mo willems

Opposites Abstract: Don’t miss the new Mo Willems exhibit at the Children’s Museum

Photo above courtesy of KDKA.

Parents and kids will surely recognize these characters – Pigeon, Elephant and Piggie, Knufflebunny and more. Mo Willems is the author and illustrator, and now, he’s created an exhibit with the Children’s Museum of Pittsburgh, but it may not be what you’d expect.

Colors and shapes pop out from everywhere in three-dimensional building blocks, two-dimensional drawings with stencils, doodles transformed by technology, and in large-scale paintings encircling it all by author and artist Mo Willems.

Photo courtesy of KDKA.

“Very seldom do you get to play with original art right there,” Willems told KDKA’s Kristine Sorensen as they walked through Willems’ new exhibit at MuseumLab on the campus of the Children’s Museum of Pittsburgh.

The exhibit, called “Opposites Abstract,” is inspired by Willems’ new book of the same name featuring his paired paintings that each ask a question.

“This is asking the question: ‘Is this inclusion? And is this exclusion?” He tells Sorensen, pointing to his paintings – one filled with squares but a tiny one missing and another mostly white with one small white square. “This one is ‘Is this soft? And is this hard?” he says as he references paintings with rounded lines and the other with straight lines.

Willems hopes this exhibit will make abstract art more approachable, giving families a chance to talk about it.

“Within that piece of abstract art, can you really play with ‘What does red mean? What does a triangle feel like? How does it make me feel?’“

Willems and the Children’s Museum of Pittsburgh took the concepts of abstract art and opposites and made them interactive.

mo willems
Photo courtesy of KDKA.

Brothers Nate and Ben Heimann, ages 8 and 12, from Coraopolis visited the exhibit and explored the concept of sound sped up and slowed down, all while absorbing the art around them.

“They’re shapes and colors, and you can try and guess what it’s trying to be. That’s why I like it,” Ben Heimann said.

Mo Willems hopes this exhibit inspires families to go home and be creative – whether it’s drawing, writing a song or coming up with a play. And it all starts with the parents or caregiver.

Willems told Sorensen, “When a parent asks, ‘Why is my kid not drawing or making art or being creative?’ The question I first ask is: ‘what are you doing?’…. If you’re drawing and creating and laughing and enjoying that activity, it becomes cool and the kids are going to want to do it.”

“What is similar to all my other books is that this book is an invitation for you to create,” Willems said. “My idea is at the end of a book, you don’t say, ‘The end,’ You say, ‘I want to do this.'”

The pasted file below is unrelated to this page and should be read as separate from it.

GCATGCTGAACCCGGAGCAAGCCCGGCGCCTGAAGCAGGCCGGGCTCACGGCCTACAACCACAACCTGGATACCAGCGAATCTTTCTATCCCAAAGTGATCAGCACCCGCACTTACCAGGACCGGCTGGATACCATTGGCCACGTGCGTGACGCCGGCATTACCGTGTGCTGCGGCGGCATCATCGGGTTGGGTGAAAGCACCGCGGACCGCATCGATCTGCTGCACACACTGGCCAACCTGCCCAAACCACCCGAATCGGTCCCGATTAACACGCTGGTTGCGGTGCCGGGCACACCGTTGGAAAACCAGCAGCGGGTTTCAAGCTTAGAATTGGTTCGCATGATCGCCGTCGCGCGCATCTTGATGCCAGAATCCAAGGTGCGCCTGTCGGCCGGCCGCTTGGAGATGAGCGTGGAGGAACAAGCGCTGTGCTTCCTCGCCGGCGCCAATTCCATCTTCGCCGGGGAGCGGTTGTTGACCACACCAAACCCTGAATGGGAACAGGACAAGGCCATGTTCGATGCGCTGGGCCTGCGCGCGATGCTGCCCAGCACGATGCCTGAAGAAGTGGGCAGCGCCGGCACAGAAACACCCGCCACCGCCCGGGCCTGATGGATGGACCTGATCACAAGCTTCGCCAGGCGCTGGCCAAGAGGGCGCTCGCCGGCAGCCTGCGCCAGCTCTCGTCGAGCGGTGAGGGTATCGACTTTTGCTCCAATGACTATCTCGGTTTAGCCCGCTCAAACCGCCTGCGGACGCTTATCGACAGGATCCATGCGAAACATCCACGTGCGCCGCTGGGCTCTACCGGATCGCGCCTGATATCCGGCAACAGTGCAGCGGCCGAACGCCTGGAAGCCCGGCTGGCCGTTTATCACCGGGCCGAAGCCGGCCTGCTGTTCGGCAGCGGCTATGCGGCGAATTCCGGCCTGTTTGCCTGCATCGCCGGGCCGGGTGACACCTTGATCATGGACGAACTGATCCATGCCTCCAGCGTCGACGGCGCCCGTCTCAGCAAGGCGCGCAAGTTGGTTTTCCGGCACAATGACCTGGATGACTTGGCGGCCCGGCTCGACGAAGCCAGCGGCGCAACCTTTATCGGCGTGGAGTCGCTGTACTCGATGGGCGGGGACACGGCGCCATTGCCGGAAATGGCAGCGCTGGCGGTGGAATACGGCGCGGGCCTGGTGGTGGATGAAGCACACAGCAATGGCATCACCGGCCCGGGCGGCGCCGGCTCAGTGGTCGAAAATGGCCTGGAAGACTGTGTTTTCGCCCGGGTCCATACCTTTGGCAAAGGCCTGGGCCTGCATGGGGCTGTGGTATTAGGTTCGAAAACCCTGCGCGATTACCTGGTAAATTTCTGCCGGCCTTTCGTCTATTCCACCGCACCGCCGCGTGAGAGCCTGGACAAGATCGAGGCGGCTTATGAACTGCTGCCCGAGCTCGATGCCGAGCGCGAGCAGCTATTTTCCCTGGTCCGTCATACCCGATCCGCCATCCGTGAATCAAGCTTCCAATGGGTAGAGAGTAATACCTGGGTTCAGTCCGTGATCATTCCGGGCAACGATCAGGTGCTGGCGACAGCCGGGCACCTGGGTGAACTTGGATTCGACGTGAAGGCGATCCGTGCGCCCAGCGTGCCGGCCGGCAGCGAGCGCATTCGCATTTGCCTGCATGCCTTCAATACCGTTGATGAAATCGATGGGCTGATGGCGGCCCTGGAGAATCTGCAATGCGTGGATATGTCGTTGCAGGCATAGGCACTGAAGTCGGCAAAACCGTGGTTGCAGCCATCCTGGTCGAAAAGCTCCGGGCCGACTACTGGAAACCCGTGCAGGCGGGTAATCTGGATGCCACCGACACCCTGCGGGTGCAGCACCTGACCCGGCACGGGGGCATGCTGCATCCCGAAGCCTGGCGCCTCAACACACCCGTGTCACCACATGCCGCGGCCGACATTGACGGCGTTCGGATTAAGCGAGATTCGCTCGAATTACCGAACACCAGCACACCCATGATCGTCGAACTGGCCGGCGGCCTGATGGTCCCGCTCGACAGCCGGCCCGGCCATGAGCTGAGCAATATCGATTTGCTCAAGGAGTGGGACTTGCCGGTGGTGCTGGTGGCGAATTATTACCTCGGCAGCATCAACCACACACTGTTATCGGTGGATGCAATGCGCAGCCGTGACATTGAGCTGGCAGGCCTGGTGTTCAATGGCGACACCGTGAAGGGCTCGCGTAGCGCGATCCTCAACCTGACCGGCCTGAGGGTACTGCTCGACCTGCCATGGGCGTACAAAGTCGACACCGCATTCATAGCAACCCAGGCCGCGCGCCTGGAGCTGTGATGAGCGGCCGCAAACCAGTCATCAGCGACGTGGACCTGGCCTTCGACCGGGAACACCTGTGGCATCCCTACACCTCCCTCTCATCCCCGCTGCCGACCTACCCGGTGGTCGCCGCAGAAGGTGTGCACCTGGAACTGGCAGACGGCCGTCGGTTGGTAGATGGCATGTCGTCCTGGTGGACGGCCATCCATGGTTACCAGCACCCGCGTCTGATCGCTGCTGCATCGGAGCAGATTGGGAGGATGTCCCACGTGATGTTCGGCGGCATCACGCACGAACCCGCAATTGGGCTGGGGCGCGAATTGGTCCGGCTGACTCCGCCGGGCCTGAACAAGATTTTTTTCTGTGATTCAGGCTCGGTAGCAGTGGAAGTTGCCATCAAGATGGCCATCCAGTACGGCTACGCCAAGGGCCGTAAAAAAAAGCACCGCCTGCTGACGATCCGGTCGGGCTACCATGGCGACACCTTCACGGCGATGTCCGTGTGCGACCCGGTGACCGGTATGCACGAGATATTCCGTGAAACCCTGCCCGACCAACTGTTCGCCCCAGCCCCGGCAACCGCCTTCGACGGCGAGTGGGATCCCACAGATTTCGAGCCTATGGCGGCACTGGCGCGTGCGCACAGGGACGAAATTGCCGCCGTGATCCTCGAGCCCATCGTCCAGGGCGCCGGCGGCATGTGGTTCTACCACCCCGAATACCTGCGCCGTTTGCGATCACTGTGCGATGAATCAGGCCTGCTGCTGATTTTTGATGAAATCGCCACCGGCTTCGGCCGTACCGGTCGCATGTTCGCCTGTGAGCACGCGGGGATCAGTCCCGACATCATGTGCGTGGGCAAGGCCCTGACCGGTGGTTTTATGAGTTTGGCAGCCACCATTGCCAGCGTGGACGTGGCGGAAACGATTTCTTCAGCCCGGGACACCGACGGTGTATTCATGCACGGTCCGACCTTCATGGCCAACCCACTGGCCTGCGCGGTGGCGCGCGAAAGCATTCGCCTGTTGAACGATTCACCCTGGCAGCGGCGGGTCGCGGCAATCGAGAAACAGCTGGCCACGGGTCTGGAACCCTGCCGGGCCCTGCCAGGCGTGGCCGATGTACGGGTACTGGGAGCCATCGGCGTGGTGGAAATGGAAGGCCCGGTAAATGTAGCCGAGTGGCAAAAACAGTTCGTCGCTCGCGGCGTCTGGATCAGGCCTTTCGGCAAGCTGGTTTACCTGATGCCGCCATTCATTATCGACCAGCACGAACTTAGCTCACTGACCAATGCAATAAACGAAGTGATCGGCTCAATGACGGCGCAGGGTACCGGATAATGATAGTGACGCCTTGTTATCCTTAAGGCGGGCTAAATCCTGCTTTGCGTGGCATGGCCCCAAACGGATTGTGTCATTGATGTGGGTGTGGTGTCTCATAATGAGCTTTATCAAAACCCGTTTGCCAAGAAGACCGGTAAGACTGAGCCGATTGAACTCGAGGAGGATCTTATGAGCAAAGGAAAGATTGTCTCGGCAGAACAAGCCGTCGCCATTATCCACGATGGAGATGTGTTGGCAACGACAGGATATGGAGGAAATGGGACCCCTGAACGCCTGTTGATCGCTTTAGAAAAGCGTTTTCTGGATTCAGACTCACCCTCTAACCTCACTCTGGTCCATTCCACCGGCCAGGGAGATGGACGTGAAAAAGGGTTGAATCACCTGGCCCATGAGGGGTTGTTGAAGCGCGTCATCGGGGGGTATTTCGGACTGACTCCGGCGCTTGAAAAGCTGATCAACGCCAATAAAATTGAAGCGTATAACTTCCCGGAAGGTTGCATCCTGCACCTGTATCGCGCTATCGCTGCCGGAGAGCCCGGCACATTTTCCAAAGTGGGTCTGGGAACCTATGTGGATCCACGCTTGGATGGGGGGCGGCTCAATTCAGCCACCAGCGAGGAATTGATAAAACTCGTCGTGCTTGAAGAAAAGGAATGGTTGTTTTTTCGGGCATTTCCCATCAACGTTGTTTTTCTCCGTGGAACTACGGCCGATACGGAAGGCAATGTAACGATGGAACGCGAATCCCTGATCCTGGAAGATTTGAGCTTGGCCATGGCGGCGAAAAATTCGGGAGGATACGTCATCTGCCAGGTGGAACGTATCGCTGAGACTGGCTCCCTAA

After an opening weekend filled with events at MuseumLab on the Children’s Museum campus and at the New Hazlett Theater, the exhibit is open at MuseumLab through September 3. Along with 20 colorful, large-scale ink and acrylic paintings on paper by Mo Willems, which help kids explore opposites through abstraction and thought-provoking questions, families will find a ton of hands-on activities.

These activities include:

  • drawing machine: As you draw lines and shapes on one side of a screen, compare it to the OPPOSITE drawing that appears on the other side.
  • word abstractor: Choose a pair of OPPOSITES, then use the buttons and rollers to change how the words look. Do the changes affect what the words mean? How many different combinations can you make?
  • color reverser: Hold one of the masks or cards up to the screen and press the button. How do the colors change? How does the reverser change the feeling of the image?
  • sound slower: Play a melody, then turn the crank to change the speed of the music and notice how the song changes.
  • ball launcher: Pull a lever to send an individual ball through a group of pegs. See if you can make the ball disappear into one of the groups.
  • shape projector: Create your own abstract artwork using light, color and shadow play. Move the colorful and translucent shapes to create your composition. Choose an OPPOSITE ABSTRACT question to go with your artwork
  • shape stacker: Intentionally stack colored shapes in a vertical frame to build a composition. Once complete, pull the knob to dump the blocks onto the tabletop. How does this accidental composition compare to your intentional arrangement?
  • art blender: Combine an Element of Art and an OPPOSITE into a single artwork and hang your work in the section of the board that represents the two ideas.
  • tactile book: Touch the art and discover! This tactile book features raised lines and textures that make artwork more accessible for people who are blind, have low vision or like to learn through touch. Created by Touch Graphics, Inc.